We finished part 1 with a goal to reach the Promised Land. In this Promised Land grows the Tree of Life, where God’s people are to have all their needs and wants met without toiling.
But God is romantic. If the love story is too easy, we can never know if the love is true. Romantic love faces trouble. Boy gets girl. Boy loses girl. Boy gets girl back. God originated this timeless plotline with His own story with His people. The most interesting, troublesome, yet romantic, and lengthy portion takes place just after boy loses girl. God lost his bride and then sent Moses to get her back. But, like any good plot, a long series of troublesome moments occur before “boy gets girl” back.
One of the troublesome spots is girl’s reluctance to return. “Send us back to slavery!” she cried. “At least we had food and water there!” “The people in the Promised Land are scary. Let’s stay here!”
Flaming swords guarded the entrance into this Promised Land with the Tree of Life. God had already allowed Adam and Eve to be tested with pleasure and pride, and now He allowed their descendants to be tested with the suffering and fear of flaming swords.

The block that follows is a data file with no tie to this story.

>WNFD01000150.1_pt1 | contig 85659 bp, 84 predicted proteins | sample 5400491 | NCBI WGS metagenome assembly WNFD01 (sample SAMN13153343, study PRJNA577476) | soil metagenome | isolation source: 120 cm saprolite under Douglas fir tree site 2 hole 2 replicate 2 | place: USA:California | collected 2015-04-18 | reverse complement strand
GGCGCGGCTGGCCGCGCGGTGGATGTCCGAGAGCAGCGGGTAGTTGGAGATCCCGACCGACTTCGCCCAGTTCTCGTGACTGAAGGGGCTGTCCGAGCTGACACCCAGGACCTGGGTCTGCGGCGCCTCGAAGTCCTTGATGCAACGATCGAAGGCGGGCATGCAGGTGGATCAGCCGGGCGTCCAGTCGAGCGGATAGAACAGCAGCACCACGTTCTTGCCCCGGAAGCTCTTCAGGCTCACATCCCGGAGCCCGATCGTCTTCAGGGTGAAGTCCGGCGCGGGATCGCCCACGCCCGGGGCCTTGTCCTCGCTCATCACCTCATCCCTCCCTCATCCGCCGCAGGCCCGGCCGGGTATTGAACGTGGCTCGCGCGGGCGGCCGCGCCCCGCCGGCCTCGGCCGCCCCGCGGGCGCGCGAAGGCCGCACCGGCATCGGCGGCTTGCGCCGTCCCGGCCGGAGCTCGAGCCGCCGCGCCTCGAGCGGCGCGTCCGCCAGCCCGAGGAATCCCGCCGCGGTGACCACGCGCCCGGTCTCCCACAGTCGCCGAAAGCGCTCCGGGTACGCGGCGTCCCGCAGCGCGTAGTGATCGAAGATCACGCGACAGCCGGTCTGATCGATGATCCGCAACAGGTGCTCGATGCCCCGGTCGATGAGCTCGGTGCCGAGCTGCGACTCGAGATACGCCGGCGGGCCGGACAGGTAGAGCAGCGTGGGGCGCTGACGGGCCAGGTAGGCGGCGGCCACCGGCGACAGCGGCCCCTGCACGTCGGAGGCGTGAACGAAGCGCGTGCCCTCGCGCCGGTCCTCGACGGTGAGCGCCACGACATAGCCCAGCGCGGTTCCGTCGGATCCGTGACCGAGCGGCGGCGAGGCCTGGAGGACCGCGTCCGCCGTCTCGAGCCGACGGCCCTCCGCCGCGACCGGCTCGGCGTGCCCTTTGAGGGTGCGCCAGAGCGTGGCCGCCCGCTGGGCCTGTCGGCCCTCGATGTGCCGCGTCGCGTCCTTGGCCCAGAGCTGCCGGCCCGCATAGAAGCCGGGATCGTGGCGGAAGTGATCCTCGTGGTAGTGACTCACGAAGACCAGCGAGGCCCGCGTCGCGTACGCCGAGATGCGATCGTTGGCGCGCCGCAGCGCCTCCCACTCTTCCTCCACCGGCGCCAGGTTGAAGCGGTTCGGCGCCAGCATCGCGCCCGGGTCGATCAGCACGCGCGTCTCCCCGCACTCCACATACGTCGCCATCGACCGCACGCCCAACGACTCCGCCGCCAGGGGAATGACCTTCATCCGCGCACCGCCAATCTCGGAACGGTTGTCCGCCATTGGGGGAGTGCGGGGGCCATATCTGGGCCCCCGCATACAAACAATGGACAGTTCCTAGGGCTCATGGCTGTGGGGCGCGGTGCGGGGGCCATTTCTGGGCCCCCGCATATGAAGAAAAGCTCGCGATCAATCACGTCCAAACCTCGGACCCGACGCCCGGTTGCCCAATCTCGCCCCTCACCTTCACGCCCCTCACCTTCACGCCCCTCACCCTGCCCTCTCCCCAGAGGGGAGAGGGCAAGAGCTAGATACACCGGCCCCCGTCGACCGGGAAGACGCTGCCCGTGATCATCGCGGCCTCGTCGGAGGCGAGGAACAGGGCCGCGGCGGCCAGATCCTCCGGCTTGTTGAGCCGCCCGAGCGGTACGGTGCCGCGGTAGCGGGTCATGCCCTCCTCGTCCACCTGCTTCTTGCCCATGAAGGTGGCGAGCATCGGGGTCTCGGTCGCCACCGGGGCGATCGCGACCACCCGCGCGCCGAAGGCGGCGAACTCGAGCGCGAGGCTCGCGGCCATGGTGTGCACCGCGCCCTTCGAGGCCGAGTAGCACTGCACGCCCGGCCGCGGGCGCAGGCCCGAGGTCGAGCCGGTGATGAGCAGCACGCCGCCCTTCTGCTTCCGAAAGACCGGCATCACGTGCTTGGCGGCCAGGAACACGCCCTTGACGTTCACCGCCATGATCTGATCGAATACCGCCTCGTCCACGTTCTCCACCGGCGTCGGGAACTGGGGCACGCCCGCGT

Romantic God wanted to know: How much does My bride trust Me? Is she willing to walk through a hot, sandy desert? Is she willing to live relying upon Me for every morsel she eats and every sip she drinks? Is she willing to climb a high mountain? Or face a frightening army of big, strong, fierce warriors? Does she love Me enough to face the swords?
Most of God’s people did not appreciate His romance. Of six hundred thousand people who walked through God’s greatest miracle, only two had enough faith to face the flaming swords guarding the Tree of Life.
Only Joshua and Caleb loved God and His promise with sufficient passion to run after the promise. They lived a radical faith that God would break through the thorns, mountains, and strong enemies for His people. Though the brothers and sisters of their own generation never made it, Joshua and Caleb entered the Promised Land and lived into the glory God had designed for them. “For the eyes of the Lord move to and fro throughout the earth that He may strongly support those whose heart is completely His” (2 Chron. 16:9).
The metaphor of the Tree of Life transforms into the metaphor of the Promised Land, which transforms into the metaphor of the Kingdom of Heaven. Consistently, the Annointed said the kingdom of heaven "is." Still, the majority of God’s people today think life is for tomorrow, not for today. But drawing it into today means facing the sword. Like the frightened Israelites, many are willing to follow the Anointed One as Moses out of the land of slavery. Few have the courage to follow Him as Joshua into the Promised Land, the kingdom of heaven, for life today.